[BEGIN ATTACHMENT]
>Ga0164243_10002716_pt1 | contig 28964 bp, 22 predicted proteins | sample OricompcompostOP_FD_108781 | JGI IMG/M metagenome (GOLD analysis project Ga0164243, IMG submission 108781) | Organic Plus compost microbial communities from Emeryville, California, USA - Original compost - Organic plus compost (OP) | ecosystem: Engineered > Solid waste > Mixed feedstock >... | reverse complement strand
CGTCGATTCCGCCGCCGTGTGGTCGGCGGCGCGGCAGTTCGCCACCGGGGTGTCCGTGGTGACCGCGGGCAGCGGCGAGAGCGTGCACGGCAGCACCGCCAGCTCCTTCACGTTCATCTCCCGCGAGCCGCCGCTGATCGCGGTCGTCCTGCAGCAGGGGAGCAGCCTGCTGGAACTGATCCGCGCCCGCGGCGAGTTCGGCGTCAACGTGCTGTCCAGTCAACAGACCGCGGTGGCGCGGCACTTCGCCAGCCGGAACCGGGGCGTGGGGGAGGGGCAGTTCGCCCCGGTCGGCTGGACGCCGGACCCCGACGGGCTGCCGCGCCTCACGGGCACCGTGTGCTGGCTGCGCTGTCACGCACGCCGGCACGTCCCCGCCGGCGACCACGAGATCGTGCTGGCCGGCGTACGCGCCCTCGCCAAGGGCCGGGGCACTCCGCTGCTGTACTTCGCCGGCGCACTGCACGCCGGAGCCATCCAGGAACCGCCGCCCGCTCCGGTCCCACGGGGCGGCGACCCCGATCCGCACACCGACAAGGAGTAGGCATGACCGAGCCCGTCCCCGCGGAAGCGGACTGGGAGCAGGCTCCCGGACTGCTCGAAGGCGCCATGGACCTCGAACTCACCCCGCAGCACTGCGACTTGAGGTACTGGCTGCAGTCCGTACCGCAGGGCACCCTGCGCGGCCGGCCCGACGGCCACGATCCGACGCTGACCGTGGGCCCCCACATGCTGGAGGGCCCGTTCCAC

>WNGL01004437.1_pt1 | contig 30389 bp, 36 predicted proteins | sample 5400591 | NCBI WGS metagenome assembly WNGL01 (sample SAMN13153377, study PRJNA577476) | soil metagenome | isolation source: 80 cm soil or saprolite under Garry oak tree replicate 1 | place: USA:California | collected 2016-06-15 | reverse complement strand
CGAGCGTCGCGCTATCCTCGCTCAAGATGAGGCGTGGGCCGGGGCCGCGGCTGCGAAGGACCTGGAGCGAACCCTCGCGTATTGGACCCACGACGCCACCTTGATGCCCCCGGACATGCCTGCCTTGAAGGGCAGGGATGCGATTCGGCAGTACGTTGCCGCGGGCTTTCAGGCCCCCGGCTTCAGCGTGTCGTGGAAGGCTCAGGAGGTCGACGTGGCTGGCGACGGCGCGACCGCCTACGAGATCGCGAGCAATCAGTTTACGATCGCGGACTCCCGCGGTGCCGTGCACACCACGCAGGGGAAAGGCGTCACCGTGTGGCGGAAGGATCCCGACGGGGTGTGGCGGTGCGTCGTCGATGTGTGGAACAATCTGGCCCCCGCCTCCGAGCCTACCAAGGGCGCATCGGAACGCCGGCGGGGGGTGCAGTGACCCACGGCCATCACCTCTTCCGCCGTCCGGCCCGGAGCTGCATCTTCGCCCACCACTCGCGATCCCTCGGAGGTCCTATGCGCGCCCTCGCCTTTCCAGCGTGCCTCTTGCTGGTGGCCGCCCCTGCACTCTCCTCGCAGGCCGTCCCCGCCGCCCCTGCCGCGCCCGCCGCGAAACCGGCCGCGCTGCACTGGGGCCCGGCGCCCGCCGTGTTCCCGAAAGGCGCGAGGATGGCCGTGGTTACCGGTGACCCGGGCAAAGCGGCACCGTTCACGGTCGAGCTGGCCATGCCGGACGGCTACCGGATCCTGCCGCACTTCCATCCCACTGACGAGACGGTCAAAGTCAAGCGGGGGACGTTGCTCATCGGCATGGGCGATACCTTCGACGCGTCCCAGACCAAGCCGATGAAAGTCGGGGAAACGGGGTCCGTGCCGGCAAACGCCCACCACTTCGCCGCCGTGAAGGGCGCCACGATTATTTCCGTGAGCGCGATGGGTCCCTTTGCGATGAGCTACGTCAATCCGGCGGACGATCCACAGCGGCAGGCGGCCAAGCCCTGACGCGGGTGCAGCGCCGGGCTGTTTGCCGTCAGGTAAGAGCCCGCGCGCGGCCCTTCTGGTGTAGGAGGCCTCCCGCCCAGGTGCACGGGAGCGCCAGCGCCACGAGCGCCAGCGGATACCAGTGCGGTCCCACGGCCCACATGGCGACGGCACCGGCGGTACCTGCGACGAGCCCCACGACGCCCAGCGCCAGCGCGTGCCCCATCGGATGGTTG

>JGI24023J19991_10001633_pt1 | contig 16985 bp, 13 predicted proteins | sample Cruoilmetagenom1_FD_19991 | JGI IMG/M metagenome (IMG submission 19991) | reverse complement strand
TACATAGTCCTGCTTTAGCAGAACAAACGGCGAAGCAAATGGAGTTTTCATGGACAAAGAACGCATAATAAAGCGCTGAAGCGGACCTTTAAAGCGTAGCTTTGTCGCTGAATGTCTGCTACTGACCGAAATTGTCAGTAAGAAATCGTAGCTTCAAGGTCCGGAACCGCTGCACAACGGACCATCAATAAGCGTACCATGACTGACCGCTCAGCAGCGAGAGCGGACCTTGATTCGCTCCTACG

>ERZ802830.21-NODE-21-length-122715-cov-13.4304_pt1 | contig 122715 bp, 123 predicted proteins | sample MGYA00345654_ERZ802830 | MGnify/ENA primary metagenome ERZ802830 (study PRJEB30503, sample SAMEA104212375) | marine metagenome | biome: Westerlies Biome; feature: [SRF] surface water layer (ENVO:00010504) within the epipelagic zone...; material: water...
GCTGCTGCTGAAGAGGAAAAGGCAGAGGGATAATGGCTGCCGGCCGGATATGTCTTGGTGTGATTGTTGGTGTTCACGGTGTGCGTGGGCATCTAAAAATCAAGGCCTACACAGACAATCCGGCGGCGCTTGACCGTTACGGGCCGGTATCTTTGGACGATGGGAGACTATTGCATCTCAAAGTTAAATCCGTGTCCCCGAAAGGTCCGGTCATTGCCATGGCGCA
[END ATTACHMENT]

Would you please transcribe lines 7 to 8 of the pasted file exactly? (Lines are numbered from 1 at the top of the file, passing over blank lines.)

>ERZ802830.21-NODE-21-length-122715-cov-13.4304_pt1 | contig 122715 bp, 123 predicted proteins | sample MGYA00345654_ERZ802830 | MGnify/ENA primary metagenome ERZ802830 (study PRJEB30503, sample SAMEA104212375) | marine metagenome | biome: Westerlies Biome; feature: [SRF] surface water layer (ENVO:00010504) within the epipelagic zone...; material: water...
GCTGCTGCTGAAGAGGAAAAGGCAGAGGGATAATGGCTGCCGGCCGGATATGTCTTGGTGTGATTGTTGGTGTTCACGGTGTGCGTGGGCATCTAAAAATCAAGGCCTACACAGACAATCCGGCGGCGCTTGACCGTTACGGGCCGGTATCTTTGGACGATGGGAGACTATTGCATCTCAAAGTTAAATCCGTGTCCCCGAAAGGTCCGGTCATTGCCATGGCGCA